Pharmacologic: antitumor antibiotics
Treatment of Lymphomas, Squamous cell carcinoma, Testicular embryonal cell carcinoma, Choriocarcinoma, Teratocarcinoma. Intrapleural administration to prevent the reaccumulation of malignant effusions.
Inhibits DNA and RNA synthesis. Therapeutic Effects: Death of rapidly replicating cells, particularly malignant ones.
Adverse Reactions/Side Effects
CNS: aggressive behavior, disorientation, weakness. Resp: PULMONARY FIBROSIS, pneumonitis. CV: hypotension, peripheral vasoconstriction. GI: anorexia, nausea, stomatitis, vomiting. Derm: hyperpigmentation, mucocutaneous toxicity, alopecia, erythema, rashes, urticaria, vesiculation. Hemat: anemia, leukopenia, thrombocytopenia. Local: pain at tumor site, phlebitis at IV site. Metab: weight loss. Misc: ANAPHYLACTOID REACTIONS, chills, fever.
PHYSICAL THERAPY IMPLICATIONS
Examination and Evaluation
Assess pulmonary function periodically by measuring lung volumes, breath sounds, and respiratory rate (See Appendices I, J, K). Notify physician immediately if patient experiences signs of pulmonary fibrosis or pneumonitis such as dry cough, dyspnea, chest pain, shortness of breath, cyanosis, and fever.
Monitor signs of anaphylactoid reactions, including pulmonary symptoms (tightness in the throat and chest, wheezing, cough, dyspnea) or skin reactions (rash, pruritus, urticaria). Notify physician or nursing staff immediately if these reactions occur.
Be alert for disorientation, aggressive behavior, or other alterations in mental status (See Appendix D). Notify physician promptly if these symptoms develop.
Assess blood pressure (BP) periodically and compare to normal values (See Appendix F). Report low
BP (hypotension), especially if patient experiences dizziness, fainting, or other symptoms.
Monitor signs of peripheral vasoconstriction, such as extreme coldness in the hands and feet, cyanosis, and muscle cramping. Notify physician of severe or prolonged signs of vasoconstriction.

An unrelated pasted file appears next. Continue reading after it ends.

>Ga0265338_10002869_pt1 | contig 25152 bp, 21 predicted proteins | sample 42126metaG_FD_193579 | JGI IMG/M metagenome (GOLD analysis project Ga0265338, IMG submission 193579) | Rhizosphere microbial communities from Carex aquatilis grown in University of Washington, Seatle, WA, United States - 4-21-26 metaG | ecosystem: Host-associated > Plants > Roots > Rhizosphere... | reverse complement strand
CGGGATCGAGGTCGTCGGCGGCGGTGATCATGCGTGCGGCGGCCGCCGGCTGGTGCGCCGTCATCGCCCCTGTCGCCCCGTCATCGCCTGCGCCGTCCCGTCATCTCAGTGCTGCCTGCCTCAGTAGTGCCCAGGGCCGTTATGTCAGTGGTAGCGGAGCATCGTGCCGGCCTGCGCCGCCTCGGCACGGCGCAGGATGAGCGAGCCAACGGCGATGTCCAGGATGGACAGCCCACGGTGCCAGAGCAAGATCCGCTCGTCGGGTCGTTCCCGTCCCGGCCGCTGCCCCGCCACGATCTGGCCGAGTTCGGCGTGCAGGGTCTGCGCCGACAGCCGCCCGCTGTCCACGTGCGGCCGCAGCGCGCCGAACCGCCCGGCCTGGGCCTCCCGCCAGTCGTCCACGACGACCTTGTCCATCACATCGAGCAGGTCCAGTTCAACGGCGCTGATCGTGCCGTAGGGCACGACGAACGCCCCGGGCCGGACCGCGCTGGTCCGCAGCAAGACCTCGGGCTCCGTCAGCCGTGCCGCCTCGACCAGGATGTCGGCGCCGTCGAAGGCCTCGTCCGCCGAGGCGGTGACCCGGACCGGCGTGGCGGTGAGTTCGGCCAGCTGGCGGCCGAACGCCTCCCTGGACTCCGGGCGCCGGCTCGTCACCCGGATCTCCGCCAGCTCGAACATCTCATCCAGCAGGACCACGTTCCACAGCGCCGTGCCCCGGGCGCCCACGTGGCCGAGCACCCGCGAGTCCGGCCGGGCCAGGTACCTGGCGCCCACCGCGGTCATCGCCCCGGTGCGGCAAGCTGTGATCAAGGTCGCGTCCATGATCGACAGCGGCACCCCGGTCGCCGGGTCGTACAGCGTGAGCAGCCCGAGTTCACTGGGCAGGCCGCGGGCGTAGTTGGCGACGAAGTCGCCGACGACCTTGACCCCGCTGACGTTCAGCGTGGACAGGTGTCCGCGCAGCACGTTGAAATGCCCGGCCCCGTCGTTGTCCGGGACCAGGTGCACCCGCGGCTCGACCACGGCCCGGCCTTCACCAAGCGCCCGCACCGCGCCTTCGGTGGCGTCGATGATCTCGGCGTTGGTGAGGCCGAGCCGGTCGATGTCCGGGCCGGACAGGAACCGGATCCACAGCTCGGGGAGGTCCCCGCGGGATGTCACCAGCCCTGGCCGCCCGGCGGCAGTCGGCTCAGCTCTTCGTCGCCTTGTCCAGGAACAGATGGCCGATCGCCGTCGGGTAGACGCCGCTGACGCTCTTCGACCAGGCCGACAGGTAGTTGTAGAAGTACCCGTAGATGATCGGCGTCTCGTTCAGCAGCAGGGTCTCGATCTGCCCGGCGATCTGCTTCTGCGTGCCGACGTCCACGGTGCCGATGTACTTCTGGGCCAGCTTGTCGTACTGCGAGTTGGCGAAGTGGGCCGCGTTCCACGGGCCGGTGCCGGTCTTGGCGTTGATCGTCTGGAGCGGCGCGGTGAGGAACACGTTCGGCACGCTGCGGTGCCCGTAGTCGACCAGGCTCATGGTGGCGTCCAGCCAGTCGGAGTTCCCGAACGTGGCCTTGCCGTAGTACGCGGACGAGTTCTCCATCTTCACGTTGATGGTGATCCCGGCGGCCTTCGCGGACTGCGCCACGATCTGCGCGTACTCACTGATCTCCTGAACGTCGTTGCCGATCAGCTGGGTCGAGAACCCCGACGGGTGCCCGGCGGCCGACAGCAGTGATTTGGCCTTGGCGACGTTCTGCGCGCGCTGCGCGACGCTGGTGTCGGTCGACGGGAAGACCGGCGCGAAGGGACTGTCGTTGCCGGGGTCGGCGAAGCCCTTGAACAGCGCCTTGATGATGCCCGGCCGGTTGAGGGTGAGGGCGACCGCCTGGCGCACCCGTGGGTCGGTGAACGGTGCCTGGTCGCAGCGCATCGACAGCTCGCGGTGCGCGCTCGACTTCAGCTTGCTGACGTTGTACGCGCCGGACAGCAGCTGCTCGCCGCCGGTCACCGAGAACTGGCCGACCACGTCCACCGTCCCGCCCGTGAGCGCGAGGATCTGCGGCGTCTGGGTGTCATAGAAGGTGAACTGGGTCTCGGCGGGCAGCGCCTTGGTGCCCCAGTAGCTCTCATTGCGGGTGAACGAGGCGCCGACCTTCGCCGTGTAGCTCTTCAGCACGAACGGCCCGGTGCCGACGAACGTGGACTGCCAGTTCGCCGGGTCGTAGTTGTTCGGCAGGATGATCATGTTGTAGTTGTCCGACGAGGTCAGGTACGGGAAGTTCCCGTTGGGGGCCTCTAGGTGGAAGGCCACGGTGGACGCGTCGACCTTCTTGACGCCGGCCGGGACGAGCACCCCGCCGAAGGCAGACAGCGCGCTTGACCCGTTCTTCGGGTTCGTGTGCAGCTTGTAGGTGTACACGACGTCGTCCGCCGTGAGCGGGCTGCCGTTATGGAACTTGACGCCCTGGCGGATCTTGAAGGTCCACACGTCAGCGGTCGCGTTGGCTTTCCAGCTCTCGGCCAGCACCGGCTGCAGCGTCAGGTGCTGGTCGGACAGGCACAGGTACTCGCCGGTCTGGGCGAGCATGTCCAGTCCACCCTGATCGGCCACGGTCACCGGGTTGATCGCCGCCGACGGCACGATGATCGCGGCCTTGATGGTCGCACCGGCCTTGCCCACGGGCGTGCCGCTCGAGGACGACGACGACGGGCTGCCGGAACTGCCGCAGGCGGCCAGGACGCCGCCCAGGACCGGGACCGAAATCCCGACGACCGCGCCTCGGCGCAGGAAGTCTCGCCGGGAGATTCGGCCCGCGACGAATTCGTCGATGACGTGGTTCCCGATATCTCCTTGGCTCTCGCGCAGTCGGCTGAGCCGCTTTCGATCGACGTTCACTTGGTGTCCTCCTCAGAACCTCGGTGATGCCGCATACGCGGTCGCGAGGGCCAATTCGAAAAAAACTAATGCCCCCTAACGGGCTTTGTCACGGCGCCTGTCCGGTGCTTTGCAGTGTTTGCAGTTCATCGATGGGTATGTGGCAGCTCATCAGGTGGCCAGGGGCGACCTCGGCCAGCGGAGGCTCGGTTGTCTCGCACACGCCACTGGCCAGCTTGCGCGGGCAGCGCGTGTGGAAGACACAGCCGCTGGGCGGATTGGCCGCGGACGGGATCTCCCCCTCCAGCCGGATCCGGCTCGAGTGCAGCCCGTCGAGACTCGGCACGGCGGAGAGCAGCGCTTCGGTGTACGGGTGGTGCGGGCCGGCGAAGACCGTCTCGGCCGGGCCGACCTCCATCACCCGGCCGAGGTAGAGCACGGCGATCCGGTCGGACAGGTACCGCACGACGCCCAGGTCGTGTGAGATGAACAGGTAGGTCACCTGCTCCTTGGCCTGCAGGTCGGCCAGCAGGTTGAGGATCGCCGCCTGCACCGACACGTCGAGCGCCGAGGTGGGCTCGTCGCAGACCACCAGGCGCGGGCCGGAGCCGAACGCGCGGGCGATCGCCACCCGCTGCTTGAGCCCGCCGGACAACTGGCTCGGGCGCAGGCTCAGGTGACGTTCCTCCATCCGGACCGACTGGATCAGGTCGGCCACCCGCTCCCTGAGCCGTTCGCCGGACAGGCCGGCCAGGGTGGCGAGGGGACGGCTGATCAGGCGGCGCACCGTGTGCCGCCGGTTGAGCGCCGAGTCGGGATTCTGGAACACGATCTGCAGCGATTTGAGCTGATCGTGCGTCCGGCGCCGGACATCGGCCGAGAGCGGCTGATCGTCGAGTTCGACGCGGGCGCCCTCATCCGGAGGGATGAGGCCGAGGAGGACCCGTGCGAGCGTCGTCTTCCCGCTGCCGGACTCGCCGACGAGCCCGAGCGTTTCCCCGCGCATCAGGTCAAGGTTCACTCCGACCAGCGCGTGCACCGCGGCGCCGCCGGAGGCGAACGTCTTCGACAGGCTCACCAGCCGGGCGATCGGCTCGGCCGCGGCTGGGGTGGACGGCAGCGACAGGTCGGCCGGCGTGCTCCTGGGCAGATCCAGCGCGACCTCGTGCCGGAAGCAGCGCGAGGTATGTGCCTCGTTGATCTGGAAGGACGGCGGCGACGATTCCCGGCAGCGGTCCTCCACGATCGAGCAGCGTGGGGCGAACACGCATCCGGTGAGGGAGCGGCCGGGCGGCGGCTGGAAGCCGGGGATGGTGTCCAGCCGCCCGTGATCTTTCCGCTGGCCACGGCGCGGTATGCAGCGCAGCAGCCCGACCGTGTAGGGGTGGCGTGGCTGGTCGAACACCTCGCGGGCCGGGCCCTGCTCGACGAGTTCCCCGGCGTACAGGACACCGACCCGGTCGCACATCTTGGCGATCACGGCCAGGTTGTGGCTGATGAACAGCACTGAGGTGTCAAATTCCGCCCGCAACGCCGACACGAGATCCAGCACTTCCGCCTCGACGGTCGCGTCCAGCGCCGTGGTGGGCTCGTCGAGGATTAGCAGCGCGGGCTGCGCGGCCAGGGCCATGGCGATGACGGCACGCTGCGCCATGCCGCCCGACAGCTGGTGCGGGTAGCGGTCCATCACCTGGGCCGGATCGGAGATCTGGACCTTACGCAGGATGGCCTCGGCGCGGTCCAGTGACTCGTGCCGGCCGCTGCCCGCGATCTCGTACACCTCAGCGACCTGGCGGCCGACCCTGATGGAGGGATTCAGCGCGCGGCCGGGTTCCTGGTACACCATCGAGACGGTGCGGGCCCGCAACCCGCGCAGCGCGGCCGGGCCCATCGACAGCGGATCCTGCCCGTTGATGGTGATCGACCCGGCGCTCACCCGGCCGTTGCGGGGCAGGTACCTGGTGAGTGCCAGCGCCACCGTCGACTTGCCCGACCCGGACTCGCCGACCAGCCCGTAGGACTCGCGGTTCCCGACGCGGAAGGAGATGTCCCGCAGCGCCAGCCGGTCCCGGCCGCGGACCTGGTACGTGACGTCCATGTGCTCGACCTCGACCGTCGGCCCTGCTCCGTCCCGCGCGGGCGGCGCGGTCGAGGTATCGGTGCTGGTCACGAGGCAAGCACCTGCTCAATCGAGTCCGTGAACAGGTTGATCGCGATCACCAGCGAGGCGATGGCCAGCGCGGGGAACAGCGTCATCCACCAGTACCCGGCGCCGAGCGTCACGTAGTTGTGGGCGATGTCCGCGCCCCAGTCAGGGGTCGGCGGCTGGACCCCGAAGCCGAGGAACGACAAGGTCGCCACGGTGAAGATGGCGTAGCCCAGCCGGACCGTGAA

Watch for signs of leukopenia (fever, sore throat, signs of infection), thrombocytopenia (bruising, nose bleeds, bleeding gums) or unusual weakness and fatigue that might be due to anemia. Report these signs to the physician or nursing staff.
Periodically assess body weight and other anthropometric measures (body mass index, body composition). Report a rapid or unexplained weight loss or decreased body fat.
Monitor IV injection site for pain, swelling, and inflammation. Report prolonged or excessive injection site reactions to the physician.
For patients who are medically able to begin exercise, implement appropriate resistive exercises and aerobic training to maintain muscle strength and aerobic capacity during cancer chemotherapy or to help restore function after chemotherapy.
Because of the risk of pulmonary fibrosis and abnormal BP responses, use caution during aerobic exercise and other forms of therapeutic exercise. Assess exercise tolerance frequently (BP, heart rate, breathing responses, fatigue levels), and terminate exercise immediately if any untoward responses occur (See Appendix L).
Advise patient about the likelihood of GI reactions including nausea, vomiting, loss of appetite, and inflammation ...
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